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Alternatives in Jewish Bioethics (review)

Alternatives in Jewish Bioethics (review) Book Reviews the author has presented a strong case for his thesis that the resources of the Jewish religious tradition, if integrated with the fmdings of contemporary academic scholarship, yield invaluable, practical insights for the solution of numerous agonizing problems confronting the contemporary business world. Walter S. Wurzburger Yeshiva University Alternatives in Jewish Bioethics, by Noam 1. Zohar. Albany: State University of New York Press, 1997. 165 pp. $16.95. This book is not an overview of Jewish positions on the stock issues ofbioethics-those covering the beginning and end of life and the distribution of health care. Thus those looking for such a book will not be well served by this one. This book is on a different plane of discussion, and on that plane it makes a real contribution. Aptly named "Alternatives in Jewish Bioethics," this book examines two differing perspectives on bioethical issues that have pervaded the Jewish tradition from at least the Middle Ages and arguably from even earlier periods. These are the views of religious naturalism andreligious humanism. While a number of statements in the Bible and a number of concrete decisions in the Talmud seem to reflect one or the other of these approaches, http://www.deepdyve.com/assets/images/DeepDyve-Logo-lg.png Shofar: An Interdisciplinary Journal of Jewish Studies Purdue University Press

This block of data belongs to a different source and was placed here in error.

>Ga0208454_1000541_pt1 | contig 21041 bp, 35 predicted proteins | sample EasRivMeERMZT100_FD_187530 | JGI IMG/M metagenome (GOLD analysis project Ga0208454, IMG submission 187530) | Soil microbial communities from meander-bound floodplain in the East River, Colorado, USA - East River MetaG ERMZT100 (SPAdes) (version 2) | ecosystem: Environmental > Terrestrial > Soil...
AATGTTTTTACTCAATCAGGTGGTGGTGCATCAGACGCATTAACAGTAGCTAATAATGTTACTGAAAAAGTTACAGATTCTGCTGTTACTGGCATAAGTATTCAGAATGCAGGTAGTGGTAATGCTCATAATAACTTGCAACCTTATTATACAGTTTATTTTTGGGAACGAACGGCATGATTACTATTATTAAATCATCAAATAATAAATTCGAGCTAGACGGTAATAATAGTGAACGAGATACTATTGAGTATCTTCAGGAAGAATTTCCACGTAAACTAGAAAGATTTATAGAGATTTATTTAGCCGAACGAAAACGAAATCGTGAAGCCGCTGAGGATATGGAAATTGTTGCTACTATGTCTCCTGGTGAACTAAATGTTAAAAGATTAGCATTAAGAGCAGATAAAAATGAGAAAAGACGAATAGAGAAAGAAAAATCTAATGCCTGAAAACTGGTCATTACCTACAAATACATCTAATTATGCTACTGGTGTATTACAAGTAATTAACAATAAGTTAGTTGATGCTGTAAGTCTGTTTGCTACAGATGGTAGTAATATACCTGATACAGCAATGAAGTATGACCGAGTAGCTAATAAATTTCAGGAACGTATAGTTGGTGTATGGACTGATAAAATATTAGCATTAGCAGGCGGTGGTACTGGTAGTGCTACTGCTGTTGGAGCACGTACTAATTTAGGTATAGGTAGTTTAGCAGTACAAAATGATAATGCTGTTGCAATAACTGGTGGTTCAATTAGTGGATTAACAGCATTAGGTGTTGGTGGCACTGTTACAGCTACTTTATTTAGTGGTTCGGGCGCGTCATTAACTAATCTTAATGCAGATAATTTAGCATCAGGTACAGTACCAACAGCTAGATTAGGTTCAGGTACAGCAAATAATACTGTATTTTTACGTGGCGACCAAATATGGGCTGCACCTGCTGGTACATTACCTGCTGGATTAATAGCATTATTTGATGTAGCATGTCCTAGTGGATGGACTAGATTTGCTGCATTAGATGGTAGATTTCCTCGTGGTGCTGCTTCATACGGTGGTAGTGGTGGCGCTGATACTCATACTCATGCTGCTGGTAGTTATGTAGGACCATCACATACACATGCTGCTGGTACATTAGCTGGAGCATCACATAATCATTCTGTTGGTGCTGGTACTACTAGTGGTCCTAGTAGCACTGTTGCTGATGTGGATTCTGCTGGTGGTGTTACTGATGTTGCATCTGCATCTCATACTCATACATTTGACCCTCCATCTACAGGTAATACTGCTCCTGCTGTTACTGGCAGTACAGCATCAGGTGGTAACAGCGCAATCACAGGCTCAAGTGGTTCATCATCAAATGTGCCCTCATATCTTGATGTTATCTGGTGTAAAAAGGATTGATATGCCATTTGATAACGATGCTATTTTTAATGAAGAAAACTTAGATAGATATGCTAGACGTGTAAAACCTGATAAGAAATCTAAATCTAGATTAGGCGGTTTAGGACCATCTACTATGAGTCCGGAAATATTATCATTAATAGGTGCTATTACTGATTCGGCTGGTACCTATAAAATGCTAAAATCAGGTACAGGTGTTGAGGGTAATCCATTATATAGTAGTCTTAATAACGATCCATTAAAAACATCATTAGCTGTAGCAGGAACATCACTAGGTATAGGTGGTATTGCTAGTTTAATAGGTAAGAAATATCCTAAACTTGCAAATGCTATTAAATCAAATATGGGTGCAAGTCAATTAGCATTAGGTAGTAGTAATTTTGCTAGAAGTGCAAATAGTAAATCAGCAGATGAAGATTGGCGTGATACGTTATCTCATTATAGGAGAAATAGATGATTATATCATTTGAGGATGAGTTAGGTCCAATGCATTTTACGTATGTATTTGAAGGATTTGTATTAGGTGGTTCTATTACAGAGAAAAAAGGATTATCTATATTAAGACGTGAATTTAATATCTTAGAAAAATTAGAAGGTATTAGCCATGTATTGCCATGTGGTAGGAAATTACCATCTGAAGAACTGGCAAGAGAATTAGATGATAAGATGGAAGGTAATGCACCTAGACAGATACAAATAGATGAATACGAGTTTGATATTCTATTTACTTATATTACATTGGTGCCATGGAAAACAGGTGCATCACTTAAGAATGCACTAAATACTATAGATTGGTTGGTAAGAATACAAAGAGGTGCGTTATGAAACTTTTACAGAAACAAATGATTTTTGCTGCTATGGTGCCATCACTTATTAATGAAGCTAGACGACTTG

Alternatives in Jewish Bioethics (review)

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Publisher
Purdue University Press
Copyright
Copyright © Purdue University.
ISSN
1534-5165
Publisher site
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Abstract

Book Reviews the author has presented a strong case for his thesis that the resources of the Jewish religious tradition, if integrated with the fmdings of contemporary academic scholarship, yield invaluable, practical insights for the solution of numerous agonizing problems confronting the contemporary business world. Walter S. Wurzburger Yeshiva University Alternatives in Jewish Bioethics, by Noam 1. Zohar. Albany: State University of New York Press, 1997. 165 pp. $16.95. This book is not an overview of Jewish positions on the stock issues ofbioethics-those covering the beginning and end of life and the distribution of health care. Thus those looking for such a book will not be well served by this one. This book is on a different plane of discussion, and on that plane it makes a real contribution. Aptly named "Alternatives in Jewish Bioethics," this book examines two differing perspectives on bioethical issues that have pervaded the Jewish tradition from at least the Middle Ages and arguably from even earlier periods. These are the views of religious naturalism andreligious humanism. While a number of statements in the Bible and a number of concrete decisions in the Talmud seem to reflect one or the other of these approaches,

Journal

Shofar: An Interdisciplinary Journal of Jewish StudiesPurdue University Press

Published: Oct 3, 1999

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